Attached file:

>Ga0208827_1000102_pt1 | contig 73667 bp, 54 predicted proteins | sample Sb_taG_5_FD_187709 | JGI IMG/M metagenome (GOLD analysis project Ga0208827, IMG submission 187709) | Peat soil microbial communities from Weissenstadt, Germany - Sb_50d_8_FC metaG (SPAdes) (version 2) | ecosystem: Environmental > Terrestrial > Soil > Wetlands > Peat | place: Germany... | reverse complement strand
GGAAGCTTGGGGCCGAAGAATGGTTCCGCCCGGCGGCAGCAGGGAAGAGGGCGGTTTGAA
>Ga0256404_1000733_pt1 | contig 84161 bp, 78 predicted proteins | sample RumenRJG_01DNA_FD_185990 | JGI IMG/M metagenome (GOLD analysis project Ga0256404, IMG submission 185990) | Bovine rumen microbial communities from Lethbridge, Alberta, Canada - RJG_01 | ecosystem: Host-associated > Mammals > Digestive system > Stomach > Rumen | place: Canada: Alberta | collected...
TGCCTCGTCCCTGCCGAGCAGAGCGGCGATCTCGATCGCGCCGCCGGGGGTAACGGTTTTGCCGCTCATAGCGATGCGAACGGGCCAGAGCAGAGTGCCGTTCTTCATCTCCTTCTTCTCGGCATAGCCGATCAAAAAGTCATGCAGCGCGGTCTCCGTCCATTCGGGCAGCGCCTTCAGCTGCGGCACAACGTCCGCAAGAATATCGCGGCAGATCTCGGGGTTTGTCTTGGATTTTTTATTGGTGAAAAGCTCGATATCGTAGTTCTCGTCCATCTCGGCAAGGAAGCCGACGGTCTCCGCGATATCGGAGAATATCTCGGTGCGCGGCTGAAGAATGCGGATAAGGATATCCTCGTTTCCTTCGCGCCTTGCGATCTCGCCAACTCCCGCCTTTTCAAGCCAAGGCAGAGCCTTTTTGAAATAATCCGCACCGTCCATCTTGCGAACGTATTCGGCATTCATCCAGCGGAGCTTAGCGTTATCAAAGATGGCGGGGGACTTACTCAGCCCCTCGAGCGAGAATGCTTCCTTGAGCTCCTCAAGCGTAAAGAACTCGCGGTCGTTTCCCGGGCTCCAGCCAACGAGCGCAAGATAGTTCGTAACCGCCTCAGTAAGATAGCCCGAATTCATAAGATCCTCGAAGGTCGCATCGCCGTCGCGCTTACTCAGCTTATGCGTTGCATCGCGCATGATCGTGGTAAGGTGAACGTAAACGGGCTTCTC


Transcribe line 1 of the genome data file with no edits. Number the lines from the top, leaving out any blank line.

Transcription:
>Ga0208827_1000102_pt1 | contig 73667 bp, 54 predicted proteins | sample Sb_taG_5_FD_187709 | JGI IMG/M metagenome (GOLD analysis project Ga0208827, IMG submission 187709) | Peat soil microbial communities from Weissenstadt, Germany - Sb_50d_8_FC metaG (SPAdes) (version 2) | ecosystem: Environmental > Terrestrial > Soil > Wetlands > Peat | place: Germany... | reverse complement strand